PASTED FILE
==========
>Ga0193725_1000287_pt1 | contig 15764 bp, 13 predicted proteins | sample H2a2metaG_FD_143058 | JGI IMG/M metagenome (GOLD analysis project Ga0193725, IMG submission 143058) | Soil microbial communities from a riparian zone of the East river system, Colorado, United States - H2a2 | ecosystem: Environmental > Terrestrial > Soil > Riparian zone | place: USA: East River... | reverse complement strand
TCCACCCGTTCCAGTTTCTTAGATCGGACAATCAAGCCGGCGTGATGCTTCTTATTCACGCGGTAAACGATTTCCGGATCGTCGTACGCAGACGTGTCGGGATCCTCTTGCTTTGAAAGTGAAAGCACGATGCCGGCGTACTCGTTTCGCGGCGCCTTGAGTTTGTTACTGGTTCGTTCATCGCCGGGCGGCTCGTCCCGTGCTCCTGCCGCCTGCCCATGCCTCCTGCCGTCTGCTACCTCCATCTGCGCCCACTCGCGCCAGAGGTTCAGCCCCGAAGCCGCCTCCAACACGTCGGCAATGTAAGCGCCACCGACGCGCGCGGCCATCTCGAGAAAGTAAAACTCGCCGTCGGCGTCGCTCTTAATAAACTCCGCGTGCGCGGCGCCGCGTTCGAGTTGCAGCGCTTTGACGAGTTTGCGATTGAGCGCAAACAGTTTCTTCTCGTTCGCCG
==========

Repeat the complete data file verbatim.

>Ga0193725_1000287_pt1 | contig 15764 bp, 13 predicted proteins | sample H2a2metaG_FD_143058 | JGI IMG/M metagenome (GOLD analysis project Ga0193725, IMG submission 143058) | Soil microbial communities from a riparian zone of the East river system, Colorado, United States - H2a2 | ecosystem: Environmental > Terrestrial > Soil > Riparian zone | place: USA: East River... | reverse complement strand
TCCACCCGTTCCAGTTTCTTAGATCGGACAATCAAGCCGGCGTGATGCTTCTTATTCACGCGGTAAACGATTTCCGGATCGTCGTACGCAGACGTGTCGGGATCCTCTTGCTTTGAAAGTGAAAGCACGATGCCGGCGTACTCGTTTCGCGGCGCCTTGAGTTTGTTACTGGTTCGTTCATCGCCGGGCGGCTCGTCCCGTGCTCCTGCCGCCTGCCCATGCCTCCTGCCGTCTGCTACCTCCATCTGCGCCCACTCGCGCCAGAGGTTCAGCCCCGAAGCCGCCTCCAACACGTCGGCAATGTAAGCGCCACCGACGCGCGCGGCCATCTCGAGAAAGTAAAACTCGCCGTCGGCGTCGCTCTTAATAAACTCCGCGTGCGCGGCGCCGCGTTCGAGTTGCAGCGCTTTGACGAGTTTGCGATTGAGCGCAAACAGTTTCTTCTCGTTCGCCG